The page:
Your doctor might be right and it’s worth getting an assessment. It’s a spectrum disorder and not always linked with hyperactivity. You need to check that nothing organic is wrong – e.g. thyroid function going wrong can give similar symptoms. But if all is well physically, it sounds like ADHD.

    Welcome to the tribe! 🙂







    That is an interesting article – thanks for posting the link.


    Hi shutterbug55 – nice post. Coincidentally I just discovered Trello which might be similar.  I’m currently trying it out – but I have tried out many ideas which generally fall by the wayside…..not because the system doesn’t work, but just because it’s me using it……

    What I like about Trello is one can create cards (a bit like virtual index cards) and break down a project into its component parts. That means instead of seeing “write paper X” on my to do list, I can create a card and break it down into its component parts as I see fit. I can then estimate the time it will take for each part and set deadlines if I wish. A component can be moved from the ‘do’ section to the ‘doing’ section or the ‘done’ section. Apparently it has sharing capabilities too. So you can use a card for your tax returns, import in material and share with your accountant (not that I use it for that). My problem is still turning that system into something that means I get a task finished. So I still have to ring fence time in my diary and get motivated enough to do it.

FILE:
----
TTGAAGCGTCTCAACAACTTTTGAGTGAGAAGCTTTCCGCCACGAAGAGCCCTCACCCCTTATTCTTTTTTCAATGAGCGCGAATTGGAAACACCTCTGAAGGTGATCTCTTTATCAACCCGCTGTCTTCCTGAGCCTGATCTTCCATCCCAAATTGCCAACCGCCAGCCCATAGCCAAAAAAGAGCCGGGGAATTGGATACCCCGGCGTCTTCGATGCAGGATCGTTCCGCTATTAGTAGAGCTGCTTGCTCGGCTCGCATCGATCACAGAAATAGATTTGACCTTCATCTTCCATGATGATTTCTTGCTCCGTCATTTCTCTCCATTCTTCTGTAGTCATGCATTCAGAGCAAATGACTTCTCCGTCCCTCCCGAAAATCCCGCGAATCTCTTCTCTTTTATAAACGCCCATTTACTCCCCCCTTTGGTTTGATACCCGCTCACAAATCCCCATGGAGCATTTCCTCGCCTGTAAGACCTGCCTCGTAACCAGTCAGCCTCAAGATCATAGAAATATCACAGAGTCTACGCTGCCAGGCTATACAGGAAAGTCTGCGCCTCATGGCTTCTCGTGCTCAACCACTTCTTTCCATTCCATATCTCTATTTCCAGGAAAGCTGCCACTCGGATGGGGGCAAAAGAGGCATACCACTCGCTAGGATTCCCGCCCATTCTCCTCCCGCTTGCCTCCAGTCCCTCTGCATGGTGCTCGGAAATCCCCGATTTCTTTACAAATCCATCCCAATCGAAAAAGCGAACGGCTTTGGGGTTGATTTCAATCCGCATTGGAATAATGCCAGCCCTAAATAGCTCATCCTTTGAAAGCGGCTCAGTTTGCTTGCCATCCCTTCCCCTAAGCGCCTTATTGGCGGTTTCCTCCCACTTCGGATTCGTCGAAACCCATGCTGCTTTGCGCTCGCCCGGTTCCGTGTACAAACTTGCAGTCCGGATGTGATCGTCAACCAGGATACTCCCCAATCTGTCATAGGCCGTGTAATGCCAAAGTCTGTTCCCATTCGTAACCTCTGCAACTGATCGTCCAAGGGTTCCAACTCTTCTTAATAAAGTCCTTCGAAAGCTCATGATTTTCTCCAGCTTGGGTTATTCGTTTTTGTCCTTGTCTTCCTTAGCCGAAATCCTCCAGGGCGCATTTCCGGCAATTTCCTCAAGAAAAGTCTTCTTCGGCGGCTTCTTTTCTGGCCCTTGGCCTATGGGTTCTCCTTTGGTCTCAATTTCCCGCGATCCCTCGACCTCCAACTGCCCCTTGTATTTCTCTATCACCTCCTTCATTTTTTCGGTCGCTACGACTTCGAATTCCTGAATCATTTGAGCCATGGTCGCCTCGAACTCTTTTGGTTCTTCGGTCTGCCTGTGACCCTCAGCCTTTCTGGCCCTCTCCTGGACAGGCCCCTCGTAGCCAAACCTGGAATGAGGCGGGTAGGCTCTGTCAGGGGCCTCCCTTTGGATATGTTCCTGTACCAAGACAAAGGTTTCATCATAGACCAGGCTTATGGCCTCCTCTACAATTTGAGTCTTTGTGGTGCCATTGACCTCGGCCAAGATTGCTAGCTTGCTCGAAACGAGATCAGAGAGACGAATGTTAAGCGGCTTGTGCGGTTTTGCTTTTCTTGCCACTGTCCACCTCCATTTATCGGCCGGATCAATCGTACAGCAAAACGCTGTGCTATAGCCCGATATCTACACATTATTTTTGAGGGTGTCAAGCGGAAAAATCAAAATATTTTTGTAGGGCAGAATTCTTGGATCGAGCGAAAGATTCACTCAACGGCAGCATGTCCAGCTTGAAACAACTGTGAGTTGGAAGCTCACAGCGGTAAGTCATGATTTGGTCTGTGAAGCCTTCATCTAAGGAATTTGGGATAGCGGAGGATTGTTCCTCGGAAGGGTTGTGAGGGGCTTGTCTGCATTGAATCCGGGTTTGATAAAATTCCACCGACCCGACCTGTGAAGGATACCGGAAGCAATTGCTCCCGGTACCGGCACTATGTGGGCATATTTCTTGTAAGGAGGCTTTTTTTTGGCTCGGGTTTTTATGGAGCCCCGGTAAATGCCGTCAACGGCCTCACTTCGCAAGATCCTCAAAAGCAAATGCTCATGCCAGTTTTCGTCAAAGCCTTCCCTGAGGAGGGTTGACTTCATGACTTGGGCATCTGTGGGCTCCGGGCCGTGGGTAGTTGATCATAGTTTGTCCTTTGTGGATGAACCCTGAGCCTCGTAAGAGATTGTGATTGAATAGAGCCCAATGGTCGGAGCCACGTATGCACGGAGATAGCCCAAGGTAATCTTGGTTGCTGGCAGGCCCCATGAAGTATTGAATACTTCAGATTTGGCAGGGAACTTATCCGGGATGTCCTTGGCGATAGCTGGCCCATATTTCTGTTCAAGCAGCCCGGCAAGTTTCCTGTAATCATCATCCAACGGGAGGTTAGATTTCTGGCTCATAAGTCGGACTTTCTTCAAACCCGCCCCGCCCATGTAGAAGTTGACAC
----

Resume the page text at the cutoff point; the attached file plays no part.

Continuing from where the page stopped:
I think even the linears amongst us have time management issues. One of my work colleagues says she doesn’t use a to do list – instead everything is given a slot in her diary. I tried that for three days and by day 4 everything from days 1-3 that hadn’t been done ended up being accumulated into day 4. Aaaahhha  – brain freeze time.

    I came across the terms below which have been given to ways of working – I wasn’t sure what SCRUM meant and coincidentally an essay on the Trello site defined the terms. I’m going to use the Trello plus diary method combined and the Kaban and Scrum methods (defined below) and see how it goes. But I’ll also check out the Agile SCRUM too…… I’m guessing each system will be similar but have bits that might suit different people.

    Taken from the Trello newsletter:

    1. Kanban
    The kanban method encourages focus on just the work that’s actively in progress. Once a task is complete, you pull the next task from the top of a backlog.

    2. Scrum
    The scrum method breaks down a project into fixed-length iterations that allow the team to ship something on a regular basis.

    3. Sprints
    A subset of scrum, a sprint is a short period (ideally less than four weeks) during which you work on and ship part of a project.